You should be moving into an upright running posture by the third step and you should continue to accelerate in a straight line until the mid-point.
The mechanics of the first half of your steps should be consistent with a normal acceleration pattern and upright sprinting mechanics.
STEPS 5 & 6 - INTERCEPT/START OF J CURVE
STEP 5: This is the step where the curve is initiated and you should begin to travel outside of the forward straight line of movement.
But don’t slow down, this will reduce the height/accuracy of your jump. This is where many great jumps are lost.
STEP 6: On the midpoint you should establish your J-curve. The goal is to run the curve with the greatest amount of controllable horizontal velocity with as much inward lean as possible to still be able to execute a safe jump.
Now the force isn’t just vertical into the ground, it is also lateral toward the bar.
The transition to the turn should be a combination of straight ahead running and single track running while continuing to accelerate.
The first step into the curve should be slightly inside your hip with the foot turned just slightly towards the mat.
A common high jump technique mistake is to step too far outside of the curve, making the turn too wide. This can cause multiple errors in your jump, such as improper takeoff angle.
STEPS 7 - 8
To run on the J curve, each successive step should be directly in front of the previous one.
As you approach the takeoff and penultimate step, your body should be leaned away from the bar.
The J curve allows you to lean away from the bar, creating the proper launch angle to clear it.
STEPS 9 & 10 - PENULTIMATE & TAKEOFF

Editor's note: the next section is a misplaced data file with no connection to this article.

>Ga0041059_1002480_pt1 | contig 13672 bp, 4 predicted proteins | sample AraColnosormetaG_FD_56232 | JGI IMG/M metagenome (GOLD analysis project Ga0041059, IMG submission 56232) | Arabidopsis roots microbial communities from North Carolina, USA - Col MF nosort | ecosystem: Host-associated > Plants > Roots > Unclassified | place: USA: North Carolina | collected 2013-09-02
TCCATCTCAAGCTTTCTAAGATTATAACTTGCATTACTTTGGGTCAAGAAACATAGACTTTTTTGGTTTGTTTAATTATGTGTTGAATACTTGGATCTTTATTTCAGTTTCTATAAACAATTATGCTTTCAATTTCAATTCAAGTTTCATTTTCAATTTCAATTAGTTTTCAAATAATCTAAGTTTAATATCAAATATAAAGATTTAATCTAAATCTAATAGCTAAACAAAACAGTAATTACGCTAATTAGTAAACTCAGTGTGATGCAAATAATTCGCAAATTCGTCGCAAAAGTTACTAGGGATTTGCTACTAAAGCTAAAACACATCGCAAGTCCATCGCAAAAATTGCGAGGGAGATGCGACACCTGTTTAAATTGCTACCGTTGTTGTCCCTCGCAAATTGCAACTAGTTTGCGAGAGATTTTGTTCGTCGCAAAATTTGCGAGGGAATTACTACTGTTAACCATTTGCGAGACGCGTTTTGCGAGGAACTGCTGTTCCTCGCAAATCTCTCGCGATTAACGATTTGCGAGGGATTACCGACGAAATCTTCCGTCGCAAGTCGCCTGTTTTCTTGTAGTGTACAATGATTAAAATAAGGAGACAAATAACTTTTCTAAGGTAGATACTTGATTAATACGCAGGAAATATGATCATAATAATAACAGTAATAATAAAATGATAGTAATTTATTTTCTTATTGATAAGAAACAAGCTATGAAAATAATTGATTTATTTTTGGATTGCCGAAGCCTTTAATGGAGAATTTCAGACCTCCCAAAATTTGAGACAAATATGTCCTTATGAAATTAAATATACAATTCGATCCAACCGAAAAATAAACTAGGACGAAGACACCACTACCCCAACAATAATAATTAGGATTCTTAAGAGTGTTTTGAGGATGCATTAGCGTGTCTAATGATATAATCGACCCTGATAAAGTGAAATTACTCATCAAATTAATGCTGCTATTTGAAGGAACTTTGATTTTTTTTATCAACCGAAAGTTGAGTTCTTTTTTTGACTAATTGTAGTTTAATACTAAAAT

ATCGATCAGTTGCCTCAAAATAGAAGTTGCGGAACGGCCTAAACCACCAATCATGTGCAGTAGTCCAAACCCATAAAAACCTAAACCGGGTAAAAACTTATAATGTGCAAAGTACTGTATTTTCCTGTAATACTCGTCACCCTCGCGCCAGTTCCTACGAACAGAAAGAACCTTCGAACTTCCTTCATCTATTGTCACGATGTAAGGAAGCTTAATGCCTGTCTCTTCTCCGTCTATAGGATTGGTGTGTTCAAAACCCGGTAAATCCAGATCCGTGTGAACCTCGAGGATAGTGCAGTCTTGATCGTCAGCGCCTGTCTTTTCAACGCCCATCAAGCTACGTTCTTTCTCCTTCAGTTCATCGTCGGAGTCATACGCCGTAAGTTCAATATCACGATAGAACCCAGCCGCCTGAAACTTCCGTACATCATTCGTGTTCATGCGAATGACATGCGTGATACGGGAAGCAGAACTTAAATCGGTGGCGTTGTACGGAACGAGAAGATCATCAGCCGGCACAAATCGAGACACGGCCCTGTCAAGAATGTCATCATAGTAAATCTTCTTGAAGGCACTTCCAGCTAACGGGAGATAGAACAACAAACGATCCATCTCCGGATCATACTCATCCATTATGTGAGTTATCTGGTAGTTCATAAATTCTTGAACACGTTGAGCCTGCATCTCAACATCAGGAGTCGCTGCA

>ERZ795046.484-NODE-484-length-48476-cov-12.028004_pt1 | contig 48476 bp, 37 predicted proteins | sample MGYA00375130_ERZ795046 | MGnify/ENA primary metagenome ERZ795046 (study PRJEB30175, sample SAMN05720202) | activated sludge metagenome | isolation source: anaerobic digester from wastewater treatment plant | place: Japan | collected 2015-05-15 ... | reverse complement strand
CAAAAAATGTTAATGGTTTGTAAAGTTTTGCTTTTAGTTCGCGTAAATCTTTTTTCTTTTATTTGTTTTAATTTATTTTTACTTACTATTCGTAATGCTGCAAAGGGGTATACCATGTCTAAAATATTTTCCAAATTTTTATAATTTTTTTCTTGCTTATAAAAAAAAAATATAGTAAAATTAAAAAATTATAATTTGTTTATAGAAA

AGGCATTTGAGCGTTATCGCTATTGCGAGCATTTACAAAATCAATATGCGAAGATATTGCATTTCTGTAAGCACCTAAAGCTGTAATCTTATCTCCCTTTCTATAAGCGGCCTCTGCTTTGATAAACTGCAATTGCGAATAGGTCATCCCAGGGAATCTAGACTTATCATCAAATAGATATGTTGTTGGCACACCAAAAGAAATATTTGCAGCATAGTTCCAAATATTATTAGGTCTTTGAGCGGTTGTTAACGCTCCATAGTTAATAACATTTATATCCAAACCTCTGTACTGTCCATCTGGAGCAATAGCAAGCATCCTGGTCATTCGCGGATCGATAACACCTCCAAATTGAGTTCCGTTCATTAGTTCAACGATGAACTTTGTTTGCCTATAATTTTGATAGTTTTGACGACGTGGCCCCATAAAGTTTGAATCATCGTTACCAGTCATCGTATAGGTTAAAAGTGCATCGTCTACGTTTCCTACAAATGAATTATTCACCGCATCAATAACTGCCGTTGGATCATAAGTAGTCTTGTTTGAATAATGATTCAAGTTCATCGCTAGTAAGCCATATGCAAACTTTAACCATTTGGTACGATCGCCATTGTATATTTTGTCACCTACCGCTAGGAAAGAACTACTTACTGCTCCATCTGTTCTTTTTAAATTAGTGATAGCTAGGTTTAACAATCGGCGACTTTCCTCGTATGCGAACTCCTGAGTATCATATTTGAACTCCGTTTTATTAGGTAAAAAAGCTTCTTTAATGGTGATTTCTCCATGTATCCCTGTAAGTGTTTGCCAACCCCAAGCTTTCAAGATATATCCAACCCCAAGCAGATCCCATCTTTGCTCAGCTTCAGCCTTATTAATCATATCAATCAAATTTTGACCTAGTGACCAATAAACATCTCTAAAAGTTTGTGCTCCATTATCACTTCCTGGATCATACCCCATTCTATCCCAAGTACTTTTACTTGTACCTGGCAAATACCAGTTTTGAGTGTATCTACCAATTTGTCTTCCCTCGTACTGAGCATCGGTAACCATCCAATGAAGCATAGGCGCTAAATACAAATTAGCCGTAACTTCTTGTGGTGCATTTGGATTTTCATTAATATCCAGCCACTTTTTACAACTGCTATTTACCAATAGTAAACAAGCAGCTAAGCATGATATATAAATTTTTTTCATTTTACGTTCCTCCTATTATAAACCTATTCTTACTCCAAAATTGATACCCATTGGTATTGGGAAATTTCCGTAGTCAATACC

STEP 9: The takeoff and penultimate steps must also be on the curve.
Instead of continuing to push directly behind, you’ll push from the outside.
In this step the center of mass is lowered with minimal deceleration. This is done by continuing to run the curve correctly.
STEP 10: The approach should result in a position of inward lean at the takeoff point.
This is a critical element of high jump technique.
The takeoff step should land in front of your center of mass to create lift and be positioned between the two corners of the mat.
The drive knee should be straight, in line with the body, not driving across the body.
Reach high with your lead arm, guiding your body skyward.
Now go Jump!
We've covered some of the main technical elements of the high jump approach.
Remember, your flight path can't be changed once you leave the ground so your approach must be perfect.
That's the reason coach Ryan Baily spends so much time discussing it in his High Jump master class, "Jumping Smarter, Jumping Higher." It's the linchpin of the event.
How to correct the foot drag of the leading leg?
Standing, face forward with your plant foot in front and your penultimate behind (a forward facing split)
Try dragging the toe of your Penultimate. Easy, right?
Now repeat the same exercise however this time lean into a wall with your plant foot shoulder, then try dragging the Penultimate’s toe…
Great tip Dave, thanks for sharing!
I keep touching the mat with my feet, when I want to take my jumps lately. So how do I stop making my legs touch the mat?
Move your takeoff back, you definitely should not be touching the mat with your feet.
How do you use a tape measure to accurately measure out and mark your steps? Growing up I was taught taking two measurements, the first one from the base of the standard and out to the side, and then the second one from that point straight back. Is this accurate? Thank you for your help!
Question 1: Is the takeoff point measured directly in front of the middle of the standard?
Question 2: How far is the takeoff point from the mats in feet/inches?
Question 3: In your picture above of the j curve, is there a way to measure the take off spot to the intercept of j curve in feet/inches?
How do you prevent the athletes feet from the clipping the bar?